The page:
The back story

Our medicinal research garden is the newest tract in the 3,400-acre KU Field Station

The 10-acre Rockefeller Prairie, part of the KU Field Station, is three miles north of our medicinal garden.

One of the most visible elements of the Native Medicinal Plant Research Program — our medicinal garden north of Lawrence — is also the newest addition to the several land tracts that together make up the University of Kansas Field Station.

What is a field station? The website for the Organization of Biological Field Stations, an association of more than 200 field stations and professionals, describes these areas as places that “provide living libraries and outdoor laboratories for students, researchers, and the general public interested in the environment.”

 KU’s own Field Station, established in 1947, is managed by the Kansas Biological Survey, where our program has its botany offices. The Field Station has grown in the past six decades to comprise eight separate land areas. They include diverse habitats of forests, wetlands and prairies that provide the setting for research and education on endangered species, climate change and the impact of various chemicals on the environment. Some parts of the Field Station serve primarily to preserve and help protect rare but ecologically significant habitats in northeast Kansas, including remnants of original prairie and eastern deciduous forest.

 The largest portion of the Field Station, an area of about 1,600 contiguous acres north of Lawrence, includes public trails and shelters. It also is the site of the Armitage Center, a facility equipped to host events and retreats for university and area groups.

Entrance to the Field Station's Armitage Center, which is available for meeting and retreats.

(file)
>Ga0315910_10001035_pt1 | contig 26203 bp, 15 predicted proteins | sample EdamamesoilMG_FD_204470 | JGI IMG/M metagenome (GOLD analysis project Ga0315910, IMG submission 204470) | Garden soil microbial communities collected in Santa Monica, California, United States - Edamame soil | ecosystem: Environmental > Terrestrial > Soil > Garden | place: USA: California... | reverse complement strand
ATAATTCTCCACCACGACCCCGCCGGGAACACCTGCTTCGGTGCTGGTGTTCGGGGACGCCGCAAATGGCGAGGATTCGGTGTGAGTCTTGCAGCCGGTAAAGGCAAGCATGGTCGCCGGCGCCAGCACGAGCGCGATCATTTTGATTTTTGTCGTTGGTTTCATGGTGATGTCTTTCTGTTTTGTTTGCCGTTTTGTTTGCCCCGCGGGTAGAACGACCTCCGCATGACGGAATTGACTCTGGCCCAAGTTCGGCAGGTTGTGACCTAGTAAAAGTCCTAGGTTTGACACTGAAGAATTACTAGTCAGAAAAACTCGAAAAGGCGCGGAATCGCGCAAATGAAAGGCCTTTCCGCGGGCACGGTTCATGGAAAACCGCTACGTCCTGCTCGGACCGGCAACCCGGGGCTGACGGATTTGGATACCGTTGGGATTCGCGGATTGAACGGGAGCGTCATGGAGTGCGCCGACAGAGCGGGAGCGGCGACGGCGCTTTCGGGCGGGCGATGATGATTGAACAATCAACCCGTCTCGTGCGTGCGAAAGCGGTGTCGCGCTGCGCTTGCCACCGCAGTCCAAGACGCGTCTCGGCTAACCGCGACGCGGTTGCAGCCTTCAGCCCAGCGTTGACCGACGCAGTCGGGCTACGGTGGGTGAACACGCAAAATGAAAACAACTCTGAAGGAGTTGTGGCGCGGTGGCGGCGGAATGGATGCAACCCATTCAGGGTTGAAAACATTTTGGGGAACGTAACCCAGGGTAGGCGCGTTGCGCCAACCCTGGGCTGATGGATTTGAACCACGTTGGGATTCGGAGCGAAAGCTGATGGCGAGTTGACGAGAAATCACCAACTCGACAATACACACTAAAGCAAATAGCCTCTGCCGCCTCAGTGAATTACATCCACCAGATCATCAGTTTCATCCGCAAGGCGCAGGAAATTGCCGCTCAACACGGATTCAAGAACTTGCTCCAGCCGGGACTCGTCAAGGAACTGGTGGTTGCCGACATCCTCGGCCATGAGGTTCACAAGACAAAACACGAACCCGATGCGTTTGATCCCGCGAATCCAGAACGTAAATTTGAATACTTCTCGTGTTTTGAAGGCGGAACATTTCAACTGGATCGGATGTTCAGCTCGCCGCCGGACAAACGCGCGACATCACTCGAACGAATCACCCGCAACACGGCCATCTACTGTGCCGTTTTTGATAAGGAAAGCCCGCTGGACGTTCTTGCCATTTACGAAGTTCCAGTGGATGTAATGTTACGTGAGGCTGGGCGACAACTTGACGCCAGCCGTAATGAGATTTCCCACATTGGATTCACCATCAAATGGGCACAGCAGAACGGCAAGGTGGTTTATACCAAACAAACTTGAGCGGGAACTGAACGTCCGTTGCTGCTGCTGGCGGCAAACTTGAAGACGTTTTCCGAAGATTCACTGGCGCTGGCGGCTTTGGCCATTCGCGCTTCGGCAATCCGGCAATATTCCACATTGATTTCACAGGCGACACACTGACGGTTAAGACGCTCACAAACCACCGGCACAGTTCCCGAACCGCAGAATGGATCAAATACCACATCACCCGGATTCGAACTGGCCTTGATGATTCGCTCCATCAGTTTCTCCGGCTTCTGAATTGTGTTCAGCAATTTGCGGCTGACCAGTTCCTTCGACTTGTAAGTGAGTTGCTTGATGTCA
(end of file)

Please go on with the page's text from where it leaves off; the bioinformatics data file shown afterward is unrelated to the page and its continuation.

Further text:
The oldest part of the Field Station, the 590-acre Fitch Natural History Reservation, has a rich history that dates back to the founding of Lawrence. Dr. Charles Robinson, first governor of Kansas, founded the Free State Party in 1855; it came to have a leading role in the abolitionist movement here. While traveling through this area on his way to the California gold rush in 1849, Robinson observed rolling hills on the south side of the Kansas River that he decided would make an excellent site for a prosperous community.

 Returning to Boston, he helped found the New England Emigrant Aid Society and, in 1854, led the first party of immigrants back to the Territory of Kansas to establish Lawrence and create an abolitionist stronghold. Robinson and his wife, Sara, originally settled on Mount Oread, the future site of the university’s main campus. Soon after, they donated this land to the fledgling city, specifying that a university should be built on it. They moved north of town to the Field Station site now known as the Robinson Tract.

 At Sara Robinson’s death in 1911, the majority of couple’s vast land holdings north of the Kansas River were donated to KU. The university donated much of this land to the city, and KU Endowment, the private, nonprofit foundation for KU, retained ownership of what remained. About 700 acres of land deeded by the Robinsons is now within the largest part of the Field Station north of Lawrence.

In 1948, Henry Fitch, KU professor of herpetology, and his family built a house on what is now called the Fitch Natural History Reservation. Fitch studied plant succession — how the population of plants in a specific area changes over time — within this land area. He spent nearly 60 years tracking the effect of these changes on animal species and communities, providing a valuable data set and model for similar studies.

The Rockefeller Experimental Tract was added to the Field Station in 1956. It was purchased with funds donated by the philanthropist John D. Rockefeller Jr., who briefly met E. Raymond Hall, director of the KU Natural History Museum, at a conference in Washington, D.C. Two weeks later, Hall received a handwritten note and a $17,000 check to cover the cost of a parcel of land he wanted to acquire for KU. This 160-acre parcel includes the 10-acre Rockefeller Prairie remnant, a rich example of original prairie that will be a regular part of our program’s semi-annual spring and fall tours along with our medicinal garden.